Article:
Subsystem sftp /usr/lib/openssh/sftp-server
Match User chrootuser
  X11Forwarding no
  AllowTcpForwarding no
  #ChrootDirectory /var/sftp
  #ForceCommand internal-sftp

You can now also sftp with that user and only see the files inside your chroot.

# sftp chrootuser@localhost
chrootuser@localhost's password: 
Connected to localhost.
sftp> ls /
/bin    /dev    /etc    /home   /lib    /lib64  /usr    /var    
sftp> ls -a /home/chrootuser/
/home/chrootuser/.               /home/chrootuser/..              /home/chrootuser/.bash_history   /home/chrootuser/.bash_logout    /home/chrootuser/.bashrc         /home/chrootuser/.profile 

Troubleshooting with jk_socketd

Troubleshooting a chroot/jail can be quite a challenge. One of the issues is accessing messages triggered by the jailed user. For example, trying to find a hint about why logins are failing, or why you are not able to run the commands you expect, or see the files you expect.

In our earlier jk_init command we included logbasics which is defined as follows in /etc/jailkit/jk_init.ini

comment = timezone information and log sockets
paths = /etc/localtime
need_logsocket = 1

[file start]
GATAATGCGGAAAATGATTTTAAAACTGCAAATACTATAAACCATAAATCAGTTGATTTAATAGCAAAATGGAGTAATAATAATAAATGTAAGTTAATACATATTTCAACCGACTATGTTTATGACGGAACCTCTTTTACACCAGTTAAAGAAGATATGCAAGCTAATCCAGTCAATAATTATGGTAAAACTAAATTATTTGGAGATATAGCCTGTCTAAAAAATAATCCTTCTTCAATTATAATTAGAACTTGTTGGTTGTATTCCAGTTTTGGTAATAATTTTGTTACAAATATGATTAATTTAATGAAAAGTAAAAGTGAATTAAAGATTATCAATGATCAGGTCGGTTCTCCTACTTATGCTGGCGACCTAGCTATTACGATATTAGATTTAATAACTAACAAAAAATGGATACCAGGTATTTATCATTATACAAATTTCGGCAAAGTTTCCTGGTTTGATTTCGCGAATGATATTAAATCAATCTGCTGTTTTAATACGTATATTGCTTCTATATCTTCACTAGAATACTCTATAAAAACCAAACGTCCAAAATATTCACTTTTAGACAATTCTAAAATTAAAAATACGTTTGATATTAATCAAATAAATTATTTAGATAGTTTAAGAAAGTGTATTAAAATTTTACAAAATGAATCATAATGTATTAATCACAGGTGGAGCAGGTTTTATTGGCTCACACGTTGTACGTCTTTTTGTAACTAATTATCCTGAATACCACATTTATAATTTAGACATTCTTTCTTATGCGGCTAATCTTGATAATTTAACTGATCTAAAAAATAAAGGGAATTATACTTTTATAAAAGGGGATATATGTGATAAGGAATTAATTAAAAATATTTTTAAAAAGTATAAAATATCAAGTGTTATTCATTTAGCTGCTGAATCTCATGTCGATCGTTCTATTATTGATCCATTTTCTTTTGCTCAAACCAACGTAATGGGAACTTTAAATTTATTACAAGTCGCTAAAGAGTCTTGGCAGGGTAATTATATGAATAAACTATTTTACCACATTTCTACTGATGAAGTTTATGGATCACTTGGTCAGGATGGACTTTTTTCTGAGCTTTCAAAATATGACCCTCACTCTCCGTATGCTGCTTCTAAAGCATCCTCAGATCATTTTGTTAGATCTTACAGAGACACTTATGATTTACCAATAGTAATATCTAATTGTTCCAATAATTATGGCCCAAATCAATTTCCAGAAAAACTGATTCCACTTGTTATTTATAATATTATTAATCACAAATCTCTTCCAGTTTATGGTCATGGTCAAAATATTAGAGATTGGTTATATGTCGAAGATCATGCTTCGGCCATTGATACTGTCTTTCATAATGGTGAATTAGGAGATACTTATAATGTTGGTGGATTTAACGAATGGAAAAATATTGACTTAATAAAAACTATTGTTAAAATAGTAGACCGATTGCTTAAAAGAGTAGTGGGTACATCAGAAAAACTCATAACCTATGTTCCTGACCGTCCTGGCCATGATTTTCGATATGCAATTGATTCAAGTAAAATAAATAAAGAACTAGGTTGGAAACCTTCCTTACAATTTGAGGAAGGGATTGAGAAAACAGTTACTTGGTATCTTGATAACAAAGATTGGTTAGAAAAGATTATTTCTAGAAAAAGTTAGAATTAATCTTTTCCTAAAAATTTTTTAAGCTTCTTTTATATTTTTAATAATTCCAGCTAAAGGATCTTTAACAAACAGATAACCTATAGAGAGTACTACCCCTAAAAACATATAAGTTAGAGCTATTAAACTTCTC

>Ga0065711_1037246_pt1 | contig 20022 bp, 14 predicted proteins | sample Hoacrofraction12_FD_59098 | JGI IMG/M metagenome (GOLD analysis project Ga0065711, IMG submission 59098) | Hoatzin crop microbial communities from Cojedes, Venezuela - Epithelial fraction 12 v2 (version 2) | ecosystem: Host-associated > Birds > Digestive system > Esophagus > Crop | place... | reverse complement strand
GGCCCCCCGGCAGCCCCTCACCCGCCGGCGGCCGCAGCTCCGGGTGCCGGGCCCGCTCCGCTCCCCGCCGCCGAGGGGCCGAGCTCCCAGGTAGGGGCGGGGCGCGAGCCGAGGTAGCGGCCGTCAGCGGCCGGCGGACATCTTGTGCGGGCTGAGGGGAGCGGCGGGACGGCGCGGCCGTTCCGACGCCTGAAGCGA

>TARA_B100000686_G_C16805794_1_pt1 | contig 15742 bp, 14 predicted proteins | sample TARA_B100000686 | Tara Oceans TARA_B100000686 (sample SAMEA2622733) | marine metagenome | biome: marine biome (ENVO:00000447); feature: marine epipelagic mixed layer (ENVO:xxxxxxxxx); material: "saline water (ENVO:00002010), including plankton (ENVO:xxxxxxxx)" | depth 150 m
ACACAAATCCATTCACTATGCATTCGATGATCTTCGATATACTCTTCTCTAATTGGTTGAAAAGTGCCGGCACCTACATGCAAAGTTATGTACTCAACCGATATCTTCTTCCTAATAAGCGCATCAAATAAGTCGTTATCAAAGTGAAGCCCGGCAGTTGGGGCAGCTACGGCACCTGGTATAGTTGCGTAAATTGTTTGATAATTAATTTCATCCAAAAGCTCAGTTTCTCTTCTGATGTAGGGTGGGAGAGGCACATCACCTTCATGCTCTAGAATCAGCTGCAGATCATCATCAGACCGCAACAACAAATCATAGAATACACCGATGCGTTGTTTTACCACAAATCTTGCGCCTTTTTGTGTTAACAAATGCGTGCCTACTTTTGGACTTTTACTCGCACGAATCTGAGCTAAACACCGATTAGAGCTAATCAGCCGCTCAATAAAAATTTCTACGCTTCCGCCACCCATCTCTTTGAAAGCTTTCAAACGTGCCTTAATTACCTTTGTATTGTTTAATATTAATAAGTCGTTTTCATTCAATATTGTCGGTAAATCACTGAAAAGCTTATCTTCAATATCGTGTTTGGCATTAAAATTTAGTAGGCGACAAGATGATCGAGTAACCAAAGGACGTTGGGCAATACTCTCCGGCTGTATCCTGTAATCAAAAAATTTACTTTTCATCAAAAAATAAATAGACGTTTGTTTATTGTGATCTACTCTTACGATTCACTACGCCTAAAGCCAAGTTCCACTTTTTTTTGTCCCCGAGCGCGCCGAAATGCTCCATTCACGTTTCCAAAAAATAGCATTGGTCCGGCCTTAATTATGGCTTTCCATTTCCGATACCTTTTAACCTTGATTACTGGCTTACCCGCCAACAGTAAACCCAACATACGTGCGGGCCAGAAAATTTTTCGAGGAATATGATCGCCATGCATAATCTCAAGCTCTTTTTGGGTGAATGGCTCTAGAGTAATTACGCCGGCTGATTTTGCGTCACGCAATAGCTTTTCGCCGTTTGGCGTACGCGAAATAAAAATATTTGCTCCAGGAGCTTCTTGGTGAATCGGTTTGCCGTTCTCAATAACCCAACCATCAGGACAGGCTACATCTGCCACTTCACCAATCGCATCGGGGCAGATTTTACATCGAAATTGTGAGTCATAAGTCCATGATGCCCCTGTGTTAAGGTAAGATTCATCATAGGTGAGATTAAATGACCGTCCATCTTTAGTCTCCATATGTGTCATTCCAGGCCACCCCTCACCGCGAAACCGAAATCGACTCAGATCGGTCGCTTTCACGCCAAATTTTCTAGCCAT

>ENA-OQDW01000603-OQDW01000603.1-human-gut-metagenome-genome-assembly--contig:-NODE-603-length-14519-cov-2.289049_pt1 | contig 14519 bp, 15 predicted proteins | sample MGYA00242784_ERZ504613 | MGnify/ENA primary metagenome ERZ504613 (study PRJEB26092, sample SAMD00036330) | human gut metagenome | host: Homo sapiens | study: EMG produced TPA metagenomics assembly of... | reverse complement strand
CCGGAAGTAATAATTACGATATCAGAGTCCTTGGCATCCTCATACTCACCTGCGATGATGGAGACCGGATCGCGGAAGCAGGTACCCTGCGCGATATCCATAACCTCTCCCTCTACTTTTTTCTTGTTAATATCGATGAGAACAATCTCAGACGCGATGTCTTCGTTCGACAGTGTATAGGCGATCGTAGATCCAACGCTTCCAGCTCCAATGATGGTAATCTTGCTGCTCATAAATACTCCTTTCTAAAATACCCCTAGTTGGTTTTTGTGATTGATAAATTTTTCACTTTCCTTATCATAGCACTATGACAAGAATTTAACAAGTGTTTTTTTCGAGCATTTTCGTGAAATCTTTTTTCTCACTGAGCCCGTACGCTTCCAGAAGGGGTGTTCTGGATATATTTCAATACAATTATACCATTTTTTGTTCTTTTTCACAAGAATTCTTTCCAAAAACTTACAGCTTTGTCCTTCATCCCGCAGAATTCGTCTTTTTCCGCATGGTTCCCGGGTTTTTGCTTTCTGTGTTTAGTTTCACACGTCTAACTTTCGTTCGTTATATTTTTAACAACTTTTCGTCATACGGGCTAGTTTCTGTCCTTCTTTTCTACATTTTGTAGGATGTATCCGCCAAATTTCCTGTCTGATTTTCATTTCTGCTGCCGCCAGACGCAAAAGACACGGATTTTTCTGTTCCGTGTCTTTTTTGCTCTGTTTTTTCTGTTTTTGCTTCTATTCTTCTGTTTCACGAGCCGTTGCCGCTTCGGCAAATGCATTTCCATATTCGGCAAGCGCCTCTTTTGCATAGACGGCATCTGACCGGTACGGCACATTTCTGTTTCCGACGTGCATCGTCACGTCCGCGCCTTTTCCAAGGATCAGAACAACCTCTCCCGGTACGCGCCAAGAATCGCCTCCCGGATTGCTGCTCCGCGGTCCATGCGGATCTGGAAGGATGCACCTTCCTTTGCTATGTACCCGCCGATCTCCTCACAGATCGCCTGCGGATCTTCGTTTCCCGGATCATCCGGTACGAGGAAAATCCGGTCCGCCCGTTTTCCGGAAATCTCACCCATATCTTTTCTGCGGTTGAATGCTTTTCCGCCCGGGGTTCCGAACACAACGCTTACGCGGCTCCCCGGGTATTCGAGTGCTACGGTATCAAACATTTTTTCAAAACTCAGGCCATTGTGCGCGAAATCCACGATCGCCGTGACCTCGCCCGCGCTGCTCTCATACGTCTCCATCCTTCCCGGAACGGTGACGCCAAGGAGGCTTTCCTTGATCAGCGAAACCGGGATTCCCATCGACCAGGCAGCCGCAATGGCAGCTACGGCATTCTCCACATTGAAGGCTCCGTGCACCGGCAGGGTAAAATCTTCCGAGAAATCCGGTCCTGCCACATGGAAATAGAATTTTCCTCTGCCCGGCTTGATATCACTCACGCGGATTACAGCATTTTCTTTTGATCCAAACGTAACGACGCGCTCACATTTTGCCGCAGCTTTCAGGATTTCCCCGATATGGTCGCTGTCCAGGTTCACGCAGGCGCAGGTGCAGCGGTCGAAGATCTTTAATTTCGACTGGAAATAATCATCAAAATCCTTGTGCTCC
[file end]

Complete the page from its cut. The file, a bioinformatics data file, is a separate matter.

# Solaris does not need logsocket
# but needs 
# devices = /dev/log, /dev/conslog

The ‘needs_logsocket’ lets you run the jk_socketd command which will launch a background process can intercept logging from inside the jail and place it in your main logs (outside the jail). For example:

# jk_socketd
# grep jk_ /var/log/*
/var/log/auth.log:Dec  1 02:41:44 travel jk_chrootsh[136065]: now entering jail /var/chroot/chrootuser for user chrootuser (1001) with arguments 
/var/log/auth.log:Dec  1 02:48:07 travel jk_chrootsh[136454]: now entering jail /var/chroot/chrootuser for user chrootuser (1001) with arguments -c /usr/lib/openssh/sftp-server

You now have a non-privileged user, with an interactive SSH shell, and sftp, that is restricted to accessing only files under the directory you allow.